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Isaac I. Hayes' Arctic Boat Journey in the party, who, leaving the “Advance” and the rest Autumn of 1854 (Boston, 1860, 1867) records of her company, made an unsuccessful attempt the experiences of a portion of Dr. Kane's to reach Upernavik in Upper Greenland.
Hayes, Hall, and Nares, 1853–1876. Written by himself. Translated from the Eskimo language by Henry Rink. Edited by George Stephens (Lond., 1878). The book is said to be the unaided production of this famous Arctic companion of Kane and his successors.
NOTE. — The map opposite is from Osborn's Discovery of a Northwest Passage (Edinb., 1865), involving McClure's discoveries, and corrected to 1859 by Osborn. There is in Osborn's Stray Leaves a map showing the track of the “ Pioneer" in 1851-52.
• After map in Dr. Hayes' Arctic Boat Journey (Boston, 1868).
Dr. John Rae, in behalf of the Hudson Bay the Arctic and Antarctic Seas, ... and of an Company, journeyed to Castor and Pollux River open-boat expedition in search of Sir John Frank. in 1853-54, and got some tidings of a part of the lin, under command of the author (London, Franklin party, and his Proceedings were pub- 1884, in 2 vols.). M'Cormick had earlier served lished by the Admiralty in 1855. Cf. Rae's under Parry in 1827, in his attempts to reach Voyages and Travels in Arctic Regions (London, the north pole by the Spitzbergen route. The 1856).
boat expedition is followed in his second volRobt. M'Cormick’s Voyages of Discovery in
P. L. Simond's Sir John Franklin and the expeditions sent by government and others for Arctic Regions (1851-53). The official Papers the rescue of Sir John Franklin (1855). Some relative to the Arctic Expedition in search of Sir * Eskimo reports respecting Sir John Franklin's John Franklin (London, 1854, in 2 vols.). Sir expedition” are examined in the Geographical John Ross's Narrative of the Circumstances and Magazine, Apr., 1878. Causes which led to the failure of the searching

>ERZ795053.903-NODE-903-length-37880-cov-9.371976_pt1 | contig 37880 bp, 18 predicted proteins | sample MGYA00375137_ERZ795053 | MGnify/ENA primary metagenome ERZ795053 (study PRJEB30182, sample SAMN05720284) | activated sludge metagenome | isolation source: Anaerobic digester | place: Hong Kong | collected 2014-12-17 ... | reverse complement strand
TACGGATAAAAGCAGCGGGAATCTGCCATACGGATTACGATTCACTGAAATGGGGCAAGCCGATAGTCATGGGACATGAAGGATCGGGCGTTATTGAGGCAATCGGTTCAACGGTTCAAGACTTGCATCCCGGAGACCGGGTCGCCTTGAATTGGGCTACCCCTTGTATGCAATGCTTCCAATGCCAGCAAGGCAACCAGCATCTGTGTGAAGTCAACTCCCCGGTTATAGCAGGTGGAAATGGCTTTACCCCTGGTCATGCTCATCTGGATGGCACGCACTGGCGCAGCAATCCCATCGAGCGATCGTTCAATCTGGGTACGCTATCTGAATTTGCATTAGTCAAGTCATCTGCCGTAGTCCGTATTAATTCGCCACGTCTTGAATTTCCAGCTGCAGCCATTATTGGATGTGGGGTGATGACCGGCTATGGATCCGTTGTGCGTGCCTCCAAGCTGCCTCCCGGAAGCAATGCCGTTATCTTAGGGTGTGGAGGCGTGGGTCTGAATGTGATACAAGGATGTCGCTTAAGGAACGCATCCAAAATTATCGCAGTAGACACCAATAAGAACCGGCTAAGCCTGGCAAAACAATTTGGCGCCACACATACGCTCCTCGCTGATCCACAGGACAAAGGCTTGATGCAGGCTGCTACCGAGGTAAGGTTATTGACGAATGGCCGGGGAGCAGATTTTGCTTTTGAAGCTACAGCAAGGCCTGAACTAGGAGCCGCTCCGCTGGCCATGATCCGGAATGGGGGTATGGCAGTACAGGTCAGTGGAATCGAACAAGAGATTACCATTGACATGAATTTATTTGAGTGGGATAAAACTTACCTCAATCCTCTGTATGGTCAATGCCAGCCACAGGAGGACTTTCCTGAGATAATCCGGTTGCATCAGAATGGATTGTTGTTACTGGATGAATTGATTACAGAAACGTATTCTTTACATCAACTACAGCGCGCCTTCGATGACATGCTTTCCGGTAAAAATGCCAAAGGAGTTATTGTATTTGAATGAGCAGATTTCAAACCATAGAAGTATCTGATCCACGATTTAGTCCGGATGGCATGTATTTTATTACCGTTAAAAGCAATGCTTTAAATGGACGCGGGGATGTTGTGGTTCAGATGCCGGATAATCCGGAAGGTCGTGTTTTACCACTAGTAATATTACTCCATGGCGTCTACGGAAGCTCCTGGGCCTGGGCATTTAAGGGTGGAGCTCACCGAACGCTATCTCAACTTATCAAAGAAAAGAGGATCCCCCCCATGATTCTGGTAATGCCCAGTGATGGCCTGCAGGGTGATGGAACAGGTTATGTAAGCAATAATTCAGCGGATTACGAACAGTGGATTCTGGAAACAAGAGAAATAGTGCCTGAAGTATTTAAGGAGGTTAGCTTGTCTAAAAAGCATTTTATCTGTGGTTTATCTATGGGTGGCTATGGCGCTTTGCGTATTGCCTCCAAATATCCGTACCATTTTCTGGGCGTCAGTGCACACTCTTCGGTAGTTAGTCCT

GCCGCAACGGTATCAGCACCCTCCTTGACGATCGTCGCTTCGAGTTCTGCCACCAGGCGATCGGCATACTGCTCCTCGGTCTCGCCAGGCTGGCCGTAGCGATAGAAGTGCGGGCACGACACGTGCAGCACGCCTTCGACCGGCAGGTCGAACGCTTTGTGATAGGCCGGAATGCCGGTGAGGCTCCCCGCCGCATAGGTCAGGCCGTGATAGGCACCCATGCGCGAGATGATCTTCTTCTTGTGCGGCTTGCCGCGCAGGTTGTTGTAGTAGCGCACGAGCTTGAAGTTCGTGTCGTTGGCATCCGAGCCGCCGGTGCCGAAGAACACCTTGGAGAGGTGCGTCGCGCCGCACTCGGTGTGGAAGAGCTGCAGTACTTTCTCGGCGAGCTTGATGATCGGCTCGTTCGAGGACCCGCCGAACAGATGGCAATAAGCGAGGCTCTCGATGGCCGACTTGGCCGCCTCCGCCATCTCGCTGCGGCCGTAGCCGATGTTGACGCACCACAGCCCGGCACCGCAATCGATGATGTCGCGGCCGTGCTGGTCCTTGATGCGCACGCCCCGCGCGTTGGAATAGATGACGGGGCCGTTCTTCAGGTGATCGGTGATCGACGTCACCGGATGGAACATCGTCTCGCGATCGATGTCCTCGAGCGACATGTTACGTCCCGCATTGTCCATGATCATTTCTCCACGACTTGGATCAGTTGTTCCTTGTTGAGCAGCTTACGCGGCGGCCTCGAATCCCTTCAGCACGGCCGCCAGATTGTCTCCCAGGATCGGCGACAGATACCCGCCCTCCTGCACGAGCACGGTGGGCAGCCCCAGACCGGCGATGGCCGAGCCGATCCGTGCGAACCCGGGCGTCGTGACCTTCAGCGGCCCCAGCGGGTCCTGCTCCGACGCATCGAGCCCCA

The centre of the chart of the Arctic regions, in Hayes' Arctic Boat Journey (Boston, 1860). Cf. the map in Richardson's Polar Regions (1861).
Intelligence of the fate of the Franklin party Narrative of the Discovery of the Fate of Sir was at last made known in Captain M'Clintock's John Franklin and his Companions (London, Voyage of the ‘Fox' in the Arctic Seas. — A 1859, 1860, 1869, 1876; Boston, 1860, 1863).?
1 Cf. the private journal of an officer of the "Fox,” published in the Cornhill Mag. (Jan., 1860); The Little Fox, the Story of McClintock's Arctic Expedition (London, 1870, 1875); and Sherard Osborn's Career,
• Reduction of a sketch map in M'Clintock's Voyage of the Fox (London, 1859).
There is a further account of the Eskimo sto- that they had perished; Schwatka recorded it ries already referred to in W. H. Gilder's Schwat- as a fact.” Gilder's book may be supplemented ka's Search (N. Y., 1881), who says of that ex. by Heinrich W. Klutschak's Als Eskimo unter pedition : "It was the first expedition which den Eskimos (Vienna, 1881). The author had established beyond a doubt the loss of the Frank- been the draughtsman of the expedition, and he lin records. M'Clintock recorded an opinion gives an interesting map, “Der Schauplatz der
CIRCUMPOLAR MAP, SHOWING ATTEMPTS TO REACH THE NORTHERN POLE.*
Franklinischen Katastrophe,” marking the posi- John Phipps's Voyage towards the North Pole, tion of the graves and other spots associated undertaken by his Majesty's command, 1773 (Lonwith the Franklin party.
don, 1774), which is also included in Pinkerton's
L'oyages, vol. i. The admiralty was induced to The modern efforts to reach the Pole as a dis- dispatch Phipps largely through the recommentinct aim began on the side of Spitzbergen in dation of the Royal Society, moved thereto by the voyage recorded in Captain Constantine Daines Barrington, whose somewhat credulous
* Reproduced from A. H. Markham's Northward Ho! (1879).